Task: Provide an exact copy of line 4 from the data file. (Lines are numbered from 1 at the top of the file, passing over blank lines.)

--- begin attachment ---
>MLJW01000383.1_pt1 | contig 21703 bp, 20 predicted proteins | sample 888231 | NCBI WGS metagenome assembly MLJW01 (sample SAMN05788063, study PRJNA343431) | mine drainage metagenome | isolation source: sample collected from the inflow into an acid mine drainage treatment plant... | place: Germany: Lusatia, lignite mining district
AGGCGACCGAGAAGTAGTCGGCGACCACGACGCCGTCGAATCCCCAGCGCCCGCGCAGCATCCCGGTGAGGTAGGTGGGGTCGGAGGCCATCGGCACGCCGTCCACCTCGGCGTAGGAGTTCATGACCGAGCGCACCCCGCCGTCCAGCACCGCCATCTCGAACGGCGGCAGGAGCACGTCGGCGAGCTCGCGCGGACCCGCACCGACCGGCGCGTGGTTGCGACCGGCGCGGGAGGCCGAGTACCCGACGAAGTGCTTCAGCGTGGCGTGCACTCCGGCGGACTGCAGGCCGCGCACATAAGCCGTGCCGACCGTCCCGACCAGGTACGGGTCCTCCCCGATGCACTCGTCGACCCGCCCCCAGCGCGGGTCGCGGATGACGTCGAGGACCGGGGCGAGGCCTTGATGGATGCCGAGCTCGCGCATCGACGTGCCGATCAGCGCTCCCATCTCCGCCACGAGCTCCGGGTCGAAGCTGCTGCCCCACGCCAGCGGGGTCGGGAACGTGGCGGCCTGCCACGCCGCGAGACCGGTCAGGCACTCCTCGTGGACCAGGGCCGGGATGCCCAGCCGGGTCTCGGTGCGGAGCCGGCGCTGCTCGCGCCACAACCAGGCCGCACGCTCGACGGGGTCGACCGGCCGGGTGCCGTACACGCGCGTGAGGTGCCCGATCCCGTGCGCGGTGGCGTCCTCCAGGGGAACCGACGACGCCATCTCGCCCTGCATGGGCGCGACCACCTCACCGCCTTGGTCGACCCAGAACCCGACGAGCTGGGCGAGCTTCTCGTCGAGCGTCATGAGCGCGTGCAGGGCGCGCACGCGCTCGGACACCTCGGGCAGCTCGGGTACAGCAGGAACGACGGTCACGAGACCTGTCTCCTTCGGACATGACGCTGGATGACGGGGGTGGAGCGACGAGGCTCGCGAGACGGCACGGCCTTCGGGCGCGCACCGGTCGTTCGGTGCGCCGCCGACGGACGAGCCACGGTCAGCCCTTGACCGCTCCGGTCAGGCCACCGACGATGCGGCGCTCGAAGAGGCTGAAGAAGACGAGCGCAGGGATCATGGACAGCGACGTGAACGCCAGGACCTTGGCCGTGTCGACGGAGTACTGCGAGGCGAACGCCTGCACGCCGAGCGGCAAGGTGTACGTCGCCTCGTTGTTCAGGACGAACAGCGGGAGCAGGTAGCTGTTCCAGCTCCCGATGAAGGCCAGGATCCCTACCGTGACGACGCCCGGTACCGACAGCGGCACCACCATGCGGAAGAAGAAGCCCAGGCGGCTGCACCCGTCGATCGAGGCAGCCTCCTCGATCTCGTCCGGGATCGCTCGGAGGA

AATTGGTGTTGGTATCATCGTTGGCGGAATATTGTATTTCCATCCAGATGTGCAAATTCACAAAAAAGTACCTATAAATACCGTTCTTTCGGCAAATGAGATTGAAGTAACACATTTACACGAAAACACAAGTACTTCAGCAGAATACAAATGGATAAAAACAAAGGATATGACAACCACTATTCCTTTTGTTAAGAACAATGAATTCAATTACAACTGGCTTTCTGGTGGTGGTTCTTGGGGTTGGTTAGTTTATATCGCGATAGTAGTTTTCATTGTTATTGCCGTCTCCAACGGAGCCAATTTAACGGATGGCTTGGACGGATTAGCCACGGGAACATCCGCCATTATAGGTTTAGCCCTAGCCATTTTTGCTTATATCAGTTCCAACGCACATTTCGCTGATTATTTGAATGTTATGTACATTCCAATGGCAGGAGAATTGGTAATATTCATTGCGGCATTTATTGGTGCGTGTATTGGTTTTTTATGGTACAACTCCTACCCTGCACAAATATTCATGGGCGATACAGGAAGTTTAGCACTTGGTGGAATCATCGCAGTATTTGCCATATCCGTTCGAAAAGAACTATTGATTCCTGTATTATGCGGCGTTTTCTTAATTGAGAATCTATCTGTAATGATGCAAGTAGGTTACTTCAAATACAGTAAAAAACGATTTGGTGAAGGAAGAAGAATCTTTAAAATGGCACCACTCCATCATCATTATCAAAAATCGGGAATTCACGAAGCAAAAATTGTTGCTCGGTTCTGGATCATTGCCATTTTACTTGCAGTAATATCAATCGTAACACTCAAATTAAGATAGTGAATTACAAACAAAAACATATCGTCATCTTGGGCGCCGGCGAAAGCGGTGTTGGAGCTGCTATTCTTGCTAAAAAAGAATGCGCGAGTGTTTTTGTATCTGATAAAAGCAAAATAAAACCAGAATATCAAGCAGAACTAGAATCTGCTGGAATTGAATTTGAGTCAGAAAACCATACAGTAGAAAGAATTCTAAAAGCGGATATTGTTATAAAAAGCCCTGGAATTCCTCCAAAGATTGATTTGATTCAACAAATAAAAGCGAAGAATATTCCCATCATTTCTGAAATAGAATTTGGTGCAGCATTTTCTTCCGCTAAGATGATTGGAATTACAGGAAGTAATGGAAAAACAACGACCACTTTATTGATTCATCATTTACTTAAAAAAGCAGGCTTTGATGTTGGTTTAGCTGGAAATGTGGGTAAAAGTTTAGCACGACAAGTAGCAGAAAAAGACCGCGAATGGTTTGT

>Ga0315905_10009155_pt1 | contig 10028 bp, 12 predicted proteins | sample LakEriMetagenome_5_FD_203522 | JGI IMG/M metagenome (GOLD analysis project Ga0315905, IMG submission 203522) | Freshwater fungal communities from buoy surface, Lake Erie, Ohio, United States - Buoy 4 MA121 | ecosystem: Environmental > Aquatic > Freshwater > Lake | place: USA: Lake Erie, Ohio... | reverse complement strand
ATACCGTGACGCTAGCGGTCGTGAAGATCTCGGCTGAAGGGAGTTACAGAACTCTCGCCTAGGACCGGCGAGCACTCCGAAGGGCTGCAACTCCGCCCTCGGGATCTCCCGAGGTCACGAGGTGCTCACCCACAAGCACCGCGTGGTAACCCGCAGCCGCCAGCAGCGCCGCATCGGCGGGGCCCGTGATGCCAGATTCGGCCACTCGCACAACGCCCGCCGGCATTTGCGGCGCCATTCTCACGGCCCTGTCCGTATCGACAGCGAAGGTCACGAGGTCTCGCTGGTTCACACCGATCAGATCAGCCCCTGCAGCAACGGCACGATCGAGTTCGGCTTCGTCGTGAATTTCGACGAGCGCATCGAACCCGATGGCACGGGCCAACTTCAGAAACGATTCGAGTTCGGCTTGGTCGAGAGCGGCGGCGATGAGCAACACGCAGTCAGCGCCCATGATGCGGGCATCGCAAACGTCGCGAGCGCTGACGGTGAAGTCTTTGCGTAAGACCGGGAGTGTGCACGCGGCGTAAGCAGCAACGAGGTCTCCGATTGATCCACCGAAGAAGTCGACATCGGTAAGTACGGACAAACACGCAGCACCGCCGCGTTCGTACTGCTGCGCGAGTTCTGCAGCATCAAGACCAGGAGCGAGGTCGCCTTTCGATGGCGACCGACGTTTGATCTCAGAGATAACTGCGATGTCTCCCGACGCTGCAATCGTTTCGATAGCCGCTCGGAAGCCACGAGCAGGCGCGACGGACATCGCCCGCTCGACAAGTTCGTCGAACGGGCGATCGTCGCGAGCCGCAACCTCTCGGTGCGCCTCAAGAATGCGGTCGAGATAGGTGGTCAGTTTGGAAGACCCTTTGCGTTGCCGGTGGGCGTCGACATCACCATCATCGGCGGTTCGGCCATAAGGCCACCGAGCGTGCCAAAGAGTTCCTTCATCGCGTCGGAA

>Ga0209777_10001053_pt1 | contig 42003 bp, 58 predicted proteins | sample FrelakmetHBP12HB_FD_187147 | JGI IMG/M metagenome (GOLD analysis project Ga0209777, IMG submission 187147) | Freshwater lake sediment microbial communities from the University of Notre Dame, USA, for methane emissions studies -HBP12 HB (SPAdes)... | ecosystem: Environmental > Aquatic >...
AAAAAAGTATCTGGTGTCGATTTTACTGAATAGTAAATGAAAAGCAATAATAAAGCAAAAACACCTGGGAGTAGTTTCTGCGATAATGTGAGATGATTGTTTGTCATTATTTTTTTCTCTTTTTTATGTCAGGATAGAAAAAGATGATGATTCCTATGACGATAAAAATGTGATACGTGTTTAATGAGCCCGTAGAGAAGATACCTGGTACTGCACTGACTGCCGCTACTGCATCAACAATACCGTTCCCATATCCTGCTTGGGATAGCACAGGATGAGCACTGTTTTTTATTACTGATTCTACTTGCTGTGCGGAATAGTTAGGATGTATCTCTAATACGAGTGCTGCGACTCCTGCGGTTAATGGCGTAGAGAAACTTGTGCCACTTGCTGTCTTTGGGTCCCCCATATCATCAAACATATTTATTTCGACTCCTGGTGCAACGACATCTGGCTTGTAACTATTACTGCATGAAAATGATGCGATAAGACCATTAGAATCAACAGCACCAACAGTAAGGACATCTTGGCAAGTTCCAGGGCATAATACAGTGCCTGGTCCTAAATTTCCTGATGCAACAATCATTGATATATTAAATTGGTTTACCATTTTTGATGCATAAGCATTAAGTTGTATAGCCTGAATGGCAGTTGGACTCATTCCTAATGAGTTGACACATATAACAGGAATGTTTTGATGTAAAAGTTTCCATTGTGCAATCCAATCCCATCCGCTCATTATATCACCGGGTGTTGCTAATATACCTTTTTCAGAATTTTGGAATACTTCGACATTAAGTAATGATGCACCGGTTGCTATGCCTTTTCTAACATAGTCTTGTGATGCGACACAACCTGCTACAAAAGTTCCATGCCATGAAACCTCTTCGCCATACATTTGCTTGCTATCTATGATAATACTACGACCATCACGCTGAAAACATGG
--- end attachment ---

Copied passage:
>Ga0315905_10009155_pt1 | contig 10028 bp, 12 predicted proteins | sample LakEriMetagenome_5_FD_203522 | JGI IMG/M metagenome (GOLD analysis project Ga0315905, IMG submission 203522) | Freshwater fungal communities from buoy surface, Lake Erie, Ohio, United States - Buoy 4 MA121 | ecosystem: Environmental > Aquatic > Freshwater > Lake | place: USA: Lake Erie, Ohio... | reverse complement strand